After breakfast I packed my stuff for the first hike. Over dinner the night before I had settled on hiking the Glacier Gorge trail out to Mills Lake which has a beautiful view of the back side of Long’s Peak as well as views of Hallett Peak, Chiefshead and the Spearhead in a beautiful alpine setting. Only problem was that I was staring late and by the time I arrived at the parking area for Glacier Gorge, it was full. I could take the shuttle bus that the Park Service runs, but I thought I’d see if the Bear Lake lot had any slots available. I could connect up to Glacier Gorge Trail from Bear Lake and it was only a wee bit longer so I figured why not.
There were plenty of parking spaces there since it is one of the most popular spots in the park. Bear Lake is only about 300’ from the parking area and the entire trail around the lake is handicapped accessible. There are those who would argue that a handicapped trail around a lake is an abomination, but I would much rather have those be able to enjoy what I take for granted. The more people who can participate in the outdoors, maybe the more people will voice disapproval when the government wants to limit the parks. Or not. I still would like to think that they would.
The hike was really enjoyable and I was really glad to have spent the night at altitude because I did not suffer any ill effects. In fact, I felt so good, I decided to extend my hike and go out to Black Lake. It added another 4.5 miles to the trip, but it was well worth it. As soon as I left Mills Lake, the crowds thinned and I was pretty much alone until I made the return trip. I made it back to the camp in good style, had a beer while cooking dinner (Mmmmmm….Top Ramen) and was asleep soon after. Chief's Head
Chief's Head from Black Lake
There were no T-storms on Friday night, so I slept through. At least until everyone else in camp started preparing for their assault on the Long’s summit. Most folks were turned back on Friday due to the snow at the higher elevations, so, coupled with regular weekend traffic, it was really crowded on Saturday. I got up early enough to shoot sunrise, but the light was pretty boring.
After “The Ritual”, I packed my stuff again for a hike up to Chasm Lake, which sits at the base of the east face of Long’s Peak, aka the Diamond. The Diamond is one of the most prestigious alpine rock faces to climb in the country. It was really humbling to sit below it and gaze up. By the way, it’s HUGE! Once I was above treeline I ran into a steady stream of people on their way down. Saturday was another tough day to summit due to dangerously strong winds. Conga Line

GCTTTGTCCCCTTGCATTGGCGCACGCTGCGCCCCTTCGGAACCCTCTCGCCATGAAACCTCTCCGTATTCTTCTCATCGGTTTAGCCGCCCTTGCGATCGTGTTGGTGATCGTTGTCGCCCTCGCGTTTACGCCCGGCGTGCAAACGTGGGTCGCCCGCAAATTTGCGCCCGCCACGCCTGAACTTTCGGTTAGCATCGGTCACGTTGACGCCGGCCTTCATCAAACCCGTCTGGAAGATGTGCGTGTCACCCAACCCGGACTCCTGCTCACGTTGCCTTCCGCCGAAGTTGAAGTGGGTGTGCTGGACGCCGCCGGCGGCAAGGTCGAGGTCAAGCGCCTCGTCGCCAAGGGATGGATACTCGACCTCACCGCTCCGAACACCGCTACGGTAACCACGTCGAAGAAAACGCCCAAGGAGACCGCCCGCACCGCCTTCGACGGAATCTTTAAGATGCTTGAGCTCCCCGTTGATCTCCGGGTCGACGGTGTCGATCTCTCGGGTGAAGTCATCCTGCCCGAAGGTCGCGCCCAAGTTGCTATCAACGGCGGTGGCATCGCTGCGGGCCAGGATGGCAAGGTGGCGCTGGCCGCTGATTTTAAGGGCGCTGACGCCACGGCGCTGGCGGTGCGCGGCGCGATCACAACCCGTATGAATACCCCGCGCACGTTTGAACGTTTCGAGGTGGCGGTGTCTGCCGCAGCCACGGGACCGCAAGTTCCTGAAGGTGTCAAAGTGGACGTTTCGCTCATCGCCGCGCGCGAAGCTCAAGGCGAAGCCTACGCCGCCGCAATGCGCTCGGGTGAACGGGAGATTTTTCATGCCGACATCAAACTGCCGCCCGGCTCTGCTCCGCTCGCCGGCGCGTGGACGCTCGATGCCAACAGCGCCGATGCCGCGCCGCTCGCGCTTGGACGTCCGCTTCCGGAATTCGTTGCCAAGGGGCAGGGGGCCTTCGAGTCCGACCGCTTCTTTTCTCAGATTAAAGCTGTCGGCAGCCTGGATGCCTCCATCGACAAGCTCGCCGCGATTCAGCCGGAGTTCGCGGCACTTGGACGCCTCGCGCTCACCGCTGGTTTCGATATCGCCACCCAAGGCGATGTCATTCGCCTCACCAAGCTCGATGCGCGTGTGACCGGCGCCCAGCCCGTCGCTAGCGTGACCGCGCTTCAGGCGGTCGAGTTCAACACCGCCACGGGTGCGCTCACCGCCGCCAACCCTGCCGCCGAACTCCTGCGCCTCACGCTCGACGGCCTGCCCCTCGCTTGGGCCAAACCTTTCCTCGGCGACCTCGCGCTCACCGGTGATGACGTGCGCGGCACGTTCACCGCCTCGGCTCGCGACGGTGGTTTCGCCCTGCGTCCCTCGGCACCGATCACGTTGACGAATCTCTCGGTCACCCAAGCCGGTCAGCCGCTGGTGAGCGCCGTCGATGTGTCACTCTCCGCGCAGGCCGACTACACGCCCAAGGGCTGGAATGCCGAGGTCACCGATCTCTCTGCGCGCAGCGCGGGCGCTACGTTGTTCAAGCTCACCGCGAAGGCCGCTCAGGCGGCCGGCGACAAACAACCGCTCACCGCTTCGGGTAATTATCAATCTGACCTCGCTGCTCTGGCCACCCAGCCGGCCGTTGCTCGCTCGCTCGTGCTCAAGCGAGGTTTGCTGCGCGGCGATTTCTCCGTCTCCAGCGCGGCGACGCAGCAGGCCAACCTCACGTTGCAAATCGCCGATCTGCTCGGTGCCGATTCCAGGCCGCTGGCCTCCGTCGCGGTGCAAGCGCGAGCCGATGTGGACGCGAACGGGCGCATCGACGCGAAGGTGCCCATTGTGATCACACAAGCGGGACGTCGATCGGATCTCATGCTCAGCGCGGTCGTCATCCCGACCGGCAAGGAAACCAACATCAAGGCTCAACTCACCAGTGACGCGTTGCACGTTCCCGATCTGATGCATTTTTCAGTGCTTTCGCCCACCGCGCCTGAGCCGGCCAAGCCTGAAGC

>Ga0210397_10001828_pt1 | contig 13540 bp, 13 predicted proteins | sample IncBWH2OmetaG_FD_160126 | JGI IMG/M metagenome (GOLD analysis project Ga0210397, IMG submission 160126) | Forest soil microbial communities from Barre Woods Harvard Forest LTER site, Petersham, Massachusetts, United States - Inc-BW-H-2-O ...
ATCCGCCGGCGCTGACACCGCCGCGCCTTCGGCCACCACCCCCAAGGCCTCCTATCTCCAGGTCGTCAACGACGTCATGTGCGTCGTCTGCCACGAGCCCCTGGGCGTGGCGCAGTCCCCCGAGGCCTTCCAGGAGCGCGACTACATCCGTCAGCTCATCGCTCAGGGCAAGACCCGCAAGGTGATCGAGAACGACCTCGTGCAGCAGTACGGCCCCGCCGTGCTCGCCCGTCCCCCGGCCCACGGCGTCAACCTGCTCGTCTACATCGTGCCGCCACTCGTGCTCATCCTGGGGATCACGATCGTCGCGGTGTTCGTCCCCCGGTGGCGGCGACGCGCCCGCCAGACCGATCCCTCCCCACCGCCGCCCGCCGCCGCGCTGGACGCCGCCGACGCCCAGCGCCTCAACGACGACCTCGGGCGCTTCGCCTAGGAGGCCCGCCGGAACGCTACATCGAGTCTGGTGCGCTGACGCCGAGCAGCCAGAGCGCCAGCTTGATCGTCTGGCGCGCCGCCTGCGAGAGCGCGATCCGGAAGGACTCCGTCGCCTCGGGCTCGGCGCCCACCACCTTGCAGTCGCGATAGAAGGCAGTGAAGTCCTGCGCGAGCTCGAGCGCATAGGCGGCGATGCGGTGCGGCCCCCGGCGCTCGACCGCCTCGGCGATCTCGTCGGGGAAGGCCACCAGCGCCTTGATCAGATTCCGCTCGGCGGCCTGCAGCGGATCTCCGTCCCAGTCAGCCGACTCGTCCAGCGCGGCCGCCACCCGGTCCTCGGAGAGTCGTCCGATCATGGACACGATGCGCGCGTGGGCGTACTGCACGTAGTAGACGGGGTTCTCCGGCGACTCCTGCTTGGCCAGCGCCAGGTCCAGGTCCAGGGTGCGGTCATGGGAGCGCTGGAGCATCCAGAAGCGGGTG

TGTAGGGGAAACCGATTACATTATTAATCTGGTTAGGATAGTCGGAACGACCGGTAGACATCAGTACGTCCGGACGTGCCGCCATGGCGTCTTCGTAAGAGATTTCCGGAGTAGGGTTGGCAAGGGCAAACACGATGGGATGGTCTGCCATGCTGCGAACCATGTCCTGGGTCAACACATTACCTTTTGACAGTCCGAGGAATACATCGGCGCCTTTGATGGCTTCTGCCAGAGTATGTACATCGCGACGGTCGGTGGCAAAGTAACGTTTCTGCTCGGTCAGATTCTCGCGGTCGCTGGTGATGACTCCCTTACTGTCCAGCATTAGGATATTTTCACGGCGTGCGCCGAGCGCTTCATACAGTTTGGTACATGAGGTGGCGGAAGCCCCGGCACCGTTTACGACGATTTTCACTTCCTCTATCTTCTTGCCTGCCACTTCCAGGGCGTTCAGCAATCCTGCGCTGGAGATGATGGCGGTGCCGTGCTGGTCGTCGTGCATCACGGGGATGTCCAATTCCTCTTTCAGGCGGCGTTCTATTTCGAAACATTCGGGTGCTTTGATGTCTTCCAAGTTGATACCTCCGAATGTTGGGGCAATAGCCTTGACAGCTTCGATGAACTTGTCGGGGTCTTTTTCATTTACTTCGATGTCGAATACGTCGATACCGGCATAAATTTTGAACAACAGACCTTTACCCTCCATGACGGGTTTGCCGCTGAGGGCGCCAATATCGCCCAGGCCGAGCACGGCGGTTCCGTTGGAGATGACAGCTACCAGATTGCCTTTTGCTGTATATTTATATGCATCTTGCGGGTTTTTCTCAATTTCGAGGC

Much of the hike is above treeline and the lake itself sits at nearly 12,000’. It was a beautiful day. Again. And I was alone at the lake for nearly 30 minutes before anyone else arrived. There were, however, climbers calling to each other up on the face. I could only imagine how miserable it had to have been Thursday night with all the rain and for them, snow. Chasm Lake and The Diamond
View Down from Chasm Lake
After eating a bit of lunch, I headed back down. This was my second day of hiking above 10,000’ and I was pretty tired. I made some dinner (Mmmmmm…..Top Ramen) and had a beer while I built my campfire. It was, after all, Saturday night and what would a Saturday night be without a fire. This is another tradition from weekends at the house in Charlemont. I was asleep soon after the fire died down to coals.
Sunday was checkout day and I wasn’t sure what I wanted to do. My legs were sore from the pounding down the trail and I needed a break. Jackie, the host for the campground, suggested that since I had only seen a small portion of the park, that I should drive the Trail Ridge Road. Jackie and her husband Kas, are retired folks who sold all their possessions and bought an RV. The Rv is home. From my several conversations with her, they are having a ball. A tip of the old chapeau to them!
Anyway, the Trail Ridge Rd is the northernmost road in the park and most of it is in the alpine tundra zone. I decided that this would be a perfect way to get my self over to Loveland by Sunday night so I would be ready for my training class (the actual reason for my being in ‘Rahdo, dude in the first place) on Monday. I was impressed to see the number of people on bikes pedaling their way up and over the Divide. The road crosses the Continental Divide and then continues west and south ending up on the western side of the park down around Grand Lake. Robert at the Continental Divide
From there I drove north to Walden and Gould and then down through the Cache le Poudre canyon. This was spectacular but was so busy with fishermen and kayakers that I couldn’t find a place to pull off and get out. It also was another rainy day, so I just kept driving, finally ending up in Loveland by way of Fort Collins. All in all, a pretty nice and low key day and the perfect way to end the vacation part of my trip.